Bipolar Disorder: A Guide for the Newly Diagnosed

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New Harbinger Publications, Sep 1, 2012 - Self-Help - 176 pages
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Bipolar disorder is not only one of the most difficult mental health issues to treat, but also one of the most stigmatized and misunderstood. For these reasons, a diagnosis of bipolar is a major turning point in a person’s life. Bipolar Disorder: A Guide for the Newly Diagnosed helps readers process their diagnosis, decide who to tell, and discover the treatments and lifestyle changes that can help manage their symptoms. This book offers hope and support for the newly diagnosed without overwhelming them with extraneous information. The book covers workplace issues, how to become aware of bipolar triggers, how to find support, working with the treatment team, and dealing with the fear and stigma surrounding the diagnosis. Anyone who has been diagnosed with bipolar will appreciate having this easy-to-use reference at hand to help them understand more about the condition.

This book has been awarded The Association for Behavioral and Cognitive Therapies Self-Help Seal of Merit — an award bestowed on outstanding self-help books that are consistent with cognitive behavioral therapy (CBT) principles and that incorporate scientifically tested strategies for overcoming mental health difficulties. Used alone or in conjunction with therapy, our books offer powerful tools readers can use to jump-start changes in their lives.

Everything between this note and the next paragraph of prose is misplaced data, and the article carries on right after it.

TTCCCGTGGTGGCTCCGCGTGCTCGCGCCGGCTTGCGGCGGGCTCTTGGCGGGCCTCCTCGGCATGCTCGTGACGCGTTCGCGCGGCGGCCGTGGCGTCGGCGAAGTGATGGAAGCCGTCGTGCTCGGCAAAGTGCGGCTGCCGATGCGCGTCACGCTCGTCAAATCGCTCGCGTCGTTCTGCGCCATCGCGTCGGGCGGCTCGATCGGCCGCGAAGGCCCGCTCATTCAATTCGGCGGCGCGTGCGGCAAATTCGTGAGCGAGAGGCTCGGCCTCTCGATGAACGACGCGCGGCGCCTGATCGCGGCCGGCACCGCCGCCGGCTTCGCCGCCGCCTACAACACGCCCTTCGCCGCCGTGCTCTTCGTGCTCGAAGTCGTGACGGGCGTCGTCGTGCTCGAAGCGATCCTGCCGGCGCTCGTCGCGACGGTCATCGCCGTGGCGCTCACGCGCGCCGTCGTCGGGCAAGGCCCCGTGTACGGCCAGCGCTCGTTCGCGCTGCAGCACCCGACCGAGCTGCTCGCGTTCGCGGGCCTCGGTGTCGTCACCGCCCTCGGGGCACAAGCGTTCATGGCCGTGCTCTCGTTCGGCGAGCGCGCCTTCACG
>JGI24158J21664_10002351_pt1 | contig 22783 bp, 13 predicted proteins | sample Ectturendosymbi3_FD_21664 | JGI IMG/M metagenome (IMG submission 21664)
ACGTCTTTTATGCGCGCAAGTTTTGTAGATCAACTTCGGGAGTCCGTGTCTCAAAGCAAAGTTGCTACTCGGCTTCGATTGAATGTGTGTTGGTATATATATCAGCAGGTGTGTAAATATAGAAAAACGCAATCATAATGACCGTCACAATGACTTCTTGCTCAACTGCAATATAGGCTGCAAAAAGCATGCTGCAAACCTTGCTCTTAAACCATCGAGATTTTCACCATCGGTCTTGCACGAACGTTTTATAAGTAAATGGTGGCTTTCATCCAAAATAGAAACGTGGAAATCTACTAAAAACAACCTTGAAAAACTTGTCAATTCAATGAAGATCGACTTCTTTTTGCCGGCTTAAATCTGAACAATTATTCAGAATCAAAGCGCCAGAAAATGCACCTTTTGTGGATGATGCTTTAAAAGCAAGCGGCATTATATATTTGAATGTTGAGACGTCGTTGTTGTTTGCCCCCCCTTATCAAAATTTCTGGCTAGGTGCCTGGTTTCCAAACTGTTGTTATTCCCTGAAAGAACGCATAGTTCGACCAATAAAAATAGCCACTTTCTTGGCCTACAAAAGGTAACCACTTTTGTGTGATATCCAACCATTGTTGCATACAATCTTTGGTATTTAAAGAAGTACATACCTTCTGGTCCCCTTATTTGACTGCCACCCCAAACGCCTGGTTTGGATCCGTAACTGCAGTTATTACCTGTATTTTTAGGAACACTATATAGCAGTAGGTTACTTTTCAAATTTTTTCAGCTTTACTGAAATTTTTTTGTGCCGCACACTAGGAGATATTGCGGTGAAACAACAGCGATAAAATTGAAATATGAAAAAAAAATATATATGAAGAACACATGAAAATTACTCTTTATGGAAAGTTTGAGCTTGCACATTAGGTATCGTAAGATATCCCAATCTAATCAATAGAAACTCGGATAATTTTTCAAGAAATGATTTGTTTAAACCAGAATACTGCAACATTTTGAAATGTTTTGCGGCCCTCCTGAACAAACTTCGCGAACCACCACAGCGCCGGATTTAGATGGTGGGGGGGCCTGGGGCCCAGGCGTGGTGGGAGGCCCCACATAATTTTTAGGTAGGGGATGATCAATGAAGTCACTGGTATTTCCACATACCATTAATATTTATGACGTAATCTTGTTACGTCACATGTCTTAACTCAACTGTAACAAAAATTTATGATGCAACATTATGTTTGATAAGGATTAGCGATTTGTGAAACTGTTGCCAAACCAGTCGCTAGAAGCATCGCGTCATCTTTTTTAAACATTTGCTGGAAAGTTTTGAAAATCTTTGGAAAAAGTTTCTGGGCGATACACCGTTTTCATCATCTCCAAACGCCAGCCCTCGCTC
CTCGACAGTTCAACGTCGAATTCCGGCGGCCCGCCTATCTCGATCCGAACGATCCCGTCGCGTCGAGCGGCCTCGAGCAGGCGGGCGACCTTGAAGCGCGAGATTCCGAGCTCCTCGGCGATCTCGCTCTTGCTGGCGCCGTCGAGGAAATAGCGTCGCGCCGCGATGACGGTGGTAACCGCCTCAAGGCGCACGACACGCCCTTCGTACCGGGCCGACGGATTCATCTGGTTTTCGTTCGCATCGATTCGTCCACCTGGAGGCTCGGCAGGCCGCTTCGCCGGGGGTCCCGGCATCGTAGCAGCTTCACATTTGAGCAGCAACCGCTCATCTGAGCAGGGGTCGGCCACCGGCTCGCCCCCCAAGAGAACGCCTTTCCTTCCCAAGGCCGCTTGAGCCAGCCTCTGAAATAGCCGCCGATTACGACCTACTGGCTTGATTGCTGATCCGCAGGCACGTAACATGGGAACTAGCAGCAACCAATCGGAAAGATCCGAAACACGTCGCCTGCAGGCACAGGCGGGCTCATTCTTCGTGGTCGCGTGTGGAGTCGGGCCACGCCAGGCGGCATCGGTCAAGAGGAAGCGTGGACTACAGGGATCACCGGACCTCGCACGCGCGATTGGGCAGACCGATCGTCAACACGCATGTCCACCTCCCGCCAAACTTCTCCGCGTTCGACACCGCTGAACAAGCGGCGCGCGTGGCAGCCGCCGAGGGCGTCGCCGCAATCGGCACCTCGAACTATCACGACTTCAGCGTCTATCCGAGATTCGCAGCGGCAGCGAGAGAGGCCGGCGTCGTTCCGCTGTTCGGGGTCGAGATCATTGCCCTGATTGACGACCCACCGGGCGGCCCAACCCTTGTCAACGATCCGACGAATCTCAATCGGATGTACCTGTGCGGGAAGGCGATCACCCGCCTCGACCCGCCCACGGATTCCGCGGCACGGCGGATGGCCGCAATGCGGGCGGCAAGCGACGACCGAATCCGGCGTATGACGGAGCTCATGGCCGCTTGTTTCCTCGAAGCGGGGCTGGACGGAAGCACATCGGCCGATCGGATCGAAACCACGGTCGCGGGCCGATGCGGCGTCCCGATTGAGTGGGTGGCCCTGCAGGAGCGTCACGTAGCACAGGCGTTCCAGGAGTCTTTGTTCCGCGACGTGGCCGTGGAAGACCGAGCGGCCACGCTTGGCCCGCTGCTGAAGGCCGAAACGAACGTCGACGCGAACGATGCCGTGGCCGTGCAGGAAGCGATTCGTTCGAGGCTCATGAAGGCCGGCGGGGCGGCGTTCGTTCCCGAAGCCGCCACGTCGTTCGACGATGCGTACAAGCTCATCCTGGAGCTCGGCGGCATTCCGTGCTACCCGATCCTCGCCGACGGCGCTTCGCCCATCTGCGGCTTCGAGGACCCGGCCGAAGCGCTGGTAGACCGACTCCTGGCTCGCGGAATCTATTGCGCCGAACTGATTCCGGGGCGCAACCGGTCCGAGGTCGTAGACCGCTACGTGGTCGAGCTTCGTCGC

This book is a part of New Harbinger Publications' Guides for the Newly Diagnosed series. The series was created to help people who have recently been diagnosed with a mental health condition. Our goal is to offer user-friendly resources that provide answers to common questions readers may have after receiving a diagnosis, as well as evidence-based strategies to help them cope with and manage their condition, so that they can get back to living a more balanced life.

Visit www.newharbinger.com for more books in this series.

 

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Contents

UNDERSTANDING BIPOLAR DISORDER 2 RECEIVING A DIAGNOSIS AND FINDING HELP
2
MEDICATIONS
3
PSYCHOSOCIAL TREATMENTS THAT WORK
4
LEARNING TO NOTICE EARLY WARNING SIGNS AND TRIGGERS 6 STRATEGIES FOR RESPONDING TO WARNING SIGNS AND TRIGG...
TELLING OTHERS ABOUT YOUR ILLNESS
STAYING WELL AND STAYING HOPEFUL
RESOURCES
REFERENCES

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About the author (2012)

Janelle M. Caponigro, MA, is a doctoral student in clinical science at the University of California, Berkeley, specializing in the social and emotional functioning of individuals with bipolar disorder and schizophrenia. She helped design and lead a sixteen-week bipolar psychoeducation group.

Erica H. Lee, MA, is a doctoral student in clinical science at the University of California, Berkeley, specializing in the sociocultural and contextual mechanisms underlying child and adolescent development and family functioning. She helped design and lead a sixteen-week bipolar psychoeducation group.

Sheri L. Johnson, PhD, is professor of psychology at the University of California, Berkeley. Her work has focused on bipolar disorder, specifically, the processes that trigger manic relapse and how these can be more effectively treated. She has published over 130 articles and book chapters and has coauthored or coedited numerous books.

Ann M. Kring, PhD, is professor of psychology at the University of California, Berkeley. She has taught graduate and undergraduate courses in severe mental illness since 1991. She has published over eighty articles and book chapters, as well as five books.

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